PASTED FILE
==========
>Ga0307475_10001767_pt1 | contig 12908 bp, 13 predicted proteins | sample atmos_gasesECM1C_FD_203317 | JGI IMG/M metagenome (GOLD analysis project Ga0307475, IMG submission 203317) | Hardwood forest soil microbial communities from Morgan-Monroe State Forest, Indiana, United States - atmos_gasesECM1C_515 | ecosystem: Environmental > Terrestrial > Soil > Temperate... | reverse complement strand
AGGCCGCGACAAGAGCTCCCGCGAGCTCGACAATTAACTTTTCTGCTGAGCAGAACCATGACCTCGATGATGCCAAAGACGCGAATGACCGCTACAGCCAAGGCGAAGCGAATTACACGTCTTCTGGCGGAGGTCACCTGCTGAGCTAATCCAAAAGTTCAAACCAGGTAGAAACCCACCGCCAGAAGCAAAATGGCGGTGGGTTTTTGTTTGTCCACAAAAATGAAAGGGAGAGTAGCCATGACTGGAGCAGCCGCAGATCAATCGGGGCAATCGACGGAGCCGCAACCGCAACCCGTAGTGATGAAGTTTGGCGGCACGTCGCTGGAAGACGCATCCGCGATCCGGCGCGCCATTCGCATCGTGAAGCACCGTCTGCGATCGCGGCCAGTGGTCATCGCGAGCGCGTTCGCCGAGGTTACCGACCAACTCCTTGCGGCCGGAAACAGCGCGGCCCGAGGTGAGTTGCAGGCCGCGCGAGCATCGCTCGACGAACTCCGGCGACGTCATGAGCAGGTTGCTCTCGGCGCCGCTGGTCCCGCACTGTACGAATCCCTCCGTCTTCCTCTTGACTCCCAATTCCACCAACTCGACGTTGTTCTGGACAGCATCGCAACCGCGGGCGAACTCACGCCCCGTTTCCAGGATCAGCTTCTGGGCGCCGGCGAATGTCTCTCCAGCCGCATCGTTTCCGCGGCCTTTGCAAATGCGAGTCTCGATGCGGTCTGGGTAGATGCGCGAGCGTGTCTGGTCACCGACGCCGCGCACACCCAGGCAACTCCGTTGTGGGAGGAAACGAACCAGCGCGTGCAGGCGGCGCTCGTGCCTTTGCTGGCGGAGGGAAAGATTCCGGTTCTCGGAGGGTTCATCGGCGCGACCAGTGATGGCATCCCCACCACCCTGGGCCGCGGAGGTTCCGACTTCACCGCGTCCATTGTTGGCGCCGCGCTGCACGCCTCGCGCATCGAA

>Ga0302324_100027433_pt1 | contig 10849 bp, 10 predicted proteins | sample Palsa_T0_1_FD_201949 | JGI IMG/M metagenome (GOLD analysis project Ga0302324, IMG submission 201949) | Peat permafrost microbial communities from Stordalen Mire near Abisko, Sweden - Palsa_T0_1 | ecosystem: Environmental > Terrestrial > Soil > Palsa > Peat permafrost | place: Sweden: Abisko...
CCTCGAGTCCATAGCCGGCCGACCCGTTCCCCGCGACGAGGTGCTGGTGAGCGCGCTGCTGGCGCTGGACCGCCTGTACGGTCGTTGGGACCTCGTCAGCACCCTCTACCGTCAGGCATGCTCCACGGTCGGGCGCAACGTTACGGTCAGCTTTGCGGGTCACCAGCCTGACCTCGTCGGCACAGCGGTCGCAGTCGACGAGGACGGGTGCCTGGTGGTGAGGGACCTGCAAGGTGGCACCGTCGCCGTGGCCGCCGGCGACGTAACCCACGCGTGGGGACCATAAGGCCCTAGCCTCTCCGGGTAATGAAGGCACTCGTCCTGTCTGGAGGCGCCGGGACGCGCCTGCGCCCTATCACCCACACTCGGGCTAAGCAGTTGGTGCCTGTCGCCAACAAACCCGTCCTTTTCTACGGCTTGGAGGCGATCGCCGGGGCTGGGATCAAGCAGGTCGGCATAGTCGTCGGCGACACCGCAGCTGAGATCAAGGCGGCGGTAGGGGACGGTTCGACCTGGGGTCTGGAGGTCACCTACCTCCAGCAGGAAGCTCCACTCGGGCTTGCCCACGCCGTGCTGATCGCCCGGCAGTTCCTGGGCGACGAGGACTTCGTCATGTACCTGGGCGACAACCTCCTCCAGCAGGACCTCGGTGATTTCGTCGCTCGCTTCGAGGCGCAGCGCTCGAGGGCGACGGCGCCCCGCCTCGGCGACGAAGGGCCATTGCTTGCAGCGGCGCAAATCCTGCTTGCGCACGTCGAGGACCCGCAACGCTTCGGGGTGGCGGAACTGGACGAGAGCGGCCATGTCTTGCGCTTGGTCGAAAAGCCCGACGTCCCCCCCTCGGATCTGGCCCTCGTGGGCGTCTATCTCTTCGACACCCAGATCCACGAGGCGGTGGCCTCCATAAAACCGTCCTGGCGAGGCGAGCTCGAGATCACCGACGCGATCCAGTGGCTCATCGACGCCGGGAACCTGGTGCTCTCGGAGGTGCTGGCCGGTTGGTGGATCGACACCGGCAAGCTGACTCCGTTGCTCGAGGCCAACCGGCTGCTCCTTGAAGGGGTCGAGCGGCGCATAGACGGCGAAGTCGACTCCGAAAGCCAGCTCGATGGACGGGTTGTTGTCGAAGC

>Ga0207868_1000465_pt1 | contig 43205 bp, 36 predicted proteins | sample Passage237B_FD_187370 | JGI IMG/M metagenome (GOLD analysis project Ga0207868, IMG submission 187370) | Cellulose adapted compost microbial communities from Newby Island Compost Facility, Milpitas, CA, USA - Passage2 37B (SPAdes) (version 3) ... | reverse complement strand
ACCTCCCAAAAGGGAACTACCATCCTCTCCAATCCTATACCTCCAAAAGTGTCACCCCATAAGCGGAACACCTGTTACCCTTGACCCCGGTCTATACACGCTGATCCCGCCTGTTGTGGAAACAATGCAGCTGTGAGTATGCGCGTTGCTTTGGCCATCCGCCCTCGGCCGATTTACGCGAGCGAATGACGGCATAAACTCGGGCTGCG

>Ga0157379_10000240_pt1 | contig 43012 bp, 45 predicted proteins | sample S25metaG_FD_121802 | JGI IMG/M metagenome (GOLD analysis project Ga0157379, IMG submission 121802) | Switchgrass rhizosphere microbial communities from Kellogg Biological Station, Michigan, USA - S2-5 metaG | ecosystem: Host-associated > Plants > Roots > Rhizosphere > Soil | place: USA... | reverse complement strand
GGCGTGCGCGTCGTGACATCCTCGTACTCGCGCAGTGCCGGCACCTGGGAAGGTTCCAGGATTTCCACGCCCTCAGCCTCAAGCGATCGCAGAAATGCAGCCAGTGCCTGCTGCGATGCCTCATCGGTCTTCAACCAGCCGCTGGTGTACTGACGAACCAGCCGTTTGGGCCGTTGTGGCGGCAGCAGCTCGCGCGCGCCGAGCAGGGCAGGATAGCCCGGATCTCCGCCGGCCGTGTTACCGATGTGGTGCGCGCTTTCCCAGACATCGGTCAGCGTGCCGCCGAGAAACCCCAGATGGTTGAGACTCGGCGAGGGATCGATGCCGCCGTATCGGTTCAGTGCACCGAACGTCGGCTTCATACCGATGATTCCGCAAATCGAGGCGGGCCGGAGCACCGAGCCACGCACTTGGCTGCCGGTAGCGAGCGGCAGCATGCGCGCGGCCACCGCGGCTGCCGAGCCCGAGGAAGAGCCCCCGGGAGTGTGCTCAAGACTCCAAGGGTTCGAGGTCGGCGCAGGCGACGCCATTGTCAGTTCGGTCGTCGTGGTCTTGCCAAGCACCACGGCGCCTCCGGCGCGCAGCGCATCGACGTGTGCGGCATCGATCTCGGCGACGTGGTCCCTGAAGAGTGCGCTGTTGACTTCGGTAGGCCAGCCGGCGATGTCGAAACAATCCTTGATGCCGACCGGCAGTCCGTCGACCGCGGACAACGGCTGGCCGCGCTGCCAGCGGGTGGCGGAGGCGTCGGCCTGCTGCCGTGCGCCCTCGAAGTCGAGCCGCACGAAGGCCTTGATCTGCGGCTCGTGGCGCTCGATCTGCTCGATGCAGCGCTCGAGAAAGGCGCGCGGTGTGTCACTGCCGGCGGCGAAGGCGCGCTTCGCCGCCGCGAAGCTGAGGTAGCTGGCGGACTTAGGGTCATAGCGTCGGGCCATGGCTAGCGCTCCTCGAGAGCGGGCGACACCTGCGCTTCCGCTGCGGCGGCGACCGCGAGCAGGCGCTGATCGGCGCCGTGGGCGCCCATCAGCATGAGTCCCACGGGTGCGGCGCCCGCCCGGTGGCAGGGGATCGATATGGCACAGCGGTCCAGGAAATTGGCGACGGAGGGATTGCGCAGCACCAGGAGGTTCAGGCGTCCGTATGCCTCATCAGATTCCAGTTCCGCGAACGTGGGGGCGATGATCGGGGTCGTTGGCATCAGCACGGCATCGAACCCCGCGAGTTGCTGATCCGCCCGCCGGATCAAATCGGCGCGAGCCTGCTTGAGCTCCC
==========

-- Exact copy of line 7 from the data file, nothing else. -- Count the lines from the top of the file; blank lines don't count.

>Ga0157379_10000240_pt1 | contig 43012 bp, 45 predicted proteins | sample S25metaG_FD_121802 | JGI IMG/M metagenome (GOLD analysis project Ga0157379, IMG submission 121802) | Switchgrass rhizosphere microbial communities from Kellogg Biological Station, Michigan, USA - S2-5 metaG | ecosystem: Host-associated > Plants > Roots > Rhizosphere > Soil | place: USA... | reverse complement strand